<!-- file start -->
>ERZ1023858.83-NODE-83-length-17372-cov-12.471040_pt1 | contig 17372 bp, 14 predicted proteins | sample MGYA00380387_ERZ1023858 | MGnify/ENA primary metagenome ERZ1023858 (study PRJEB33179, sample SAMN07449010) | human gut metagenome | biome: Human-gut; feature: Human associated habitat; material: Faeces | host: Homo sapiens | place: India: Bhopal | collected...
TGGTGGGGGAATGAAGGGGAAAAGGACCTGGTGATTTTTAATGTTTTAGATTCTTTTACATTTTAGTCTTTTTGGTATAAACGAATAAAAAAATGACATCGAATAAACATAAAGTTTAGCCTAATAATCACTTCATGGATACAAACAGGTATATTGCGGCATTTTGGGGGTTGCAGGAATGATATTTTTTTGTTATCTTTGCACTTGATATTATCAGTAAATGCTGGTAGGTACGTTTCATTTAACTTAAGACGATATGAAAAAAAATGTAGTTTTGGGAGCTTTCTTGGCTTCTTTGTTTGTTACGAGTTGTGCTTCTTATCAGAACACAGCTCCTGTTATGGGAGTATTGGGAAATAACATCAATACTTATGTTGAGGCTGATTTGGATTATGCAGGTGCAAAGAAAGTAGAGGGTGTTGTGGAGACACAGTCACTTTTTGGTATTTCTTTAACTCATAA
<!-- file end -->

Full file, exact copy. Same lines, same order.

>ERZ1023858.83-NODE-83-length-17372-cov-12.471040_pt1 | contig 17372 bp, 14 predicted proteins | sample MGYA00380387_ERZ1023858 | MGnify/ENA primary metagenome ERZ1023858 (study PRJEB33179, sample SAMN07449010) | human gut metagenome | biome: Human-gut; feature: Human associated habitat; material: Faeces | host: Homo sapiens | place: India: Bhopal | collected...
TGGTGGGGGAATGAAGGGGAAAAGGACCTGGTGATTTTTAATGTTTTAGATTCTTTTACATTTTAGTCTTTTTGGTATAAACGAATAAAAAAATGACATCGAATAAACATAAAGTTTAGCCTAATAATCACTTCATGGATACAAACAGGTATATTGCGGCATTTTGGGGGTTGCAGGAATGATATTTTTTTGTTATCTTTGCACTTGATATTATCAGTAAATGCTGGTAGGTACGTTTCATTTAACTTAAGACGATATGAAAAAAAATGTAGTTTTGGGAGCTTTCTTGGCTTCTTTGTTTGTTACGAGTTGTGCTTCTTATCAGAACACAGCTCCTGTTATGGGAGTATTGGGAAATAACATCAATACTTATGTTGAGGCTGATTTGGATTATGCAGGTGCAAAGAAAGTAGAGGGTGTTGTGGAGACACAGTCACTTTTTGGTATTTCTTTAACTCATAA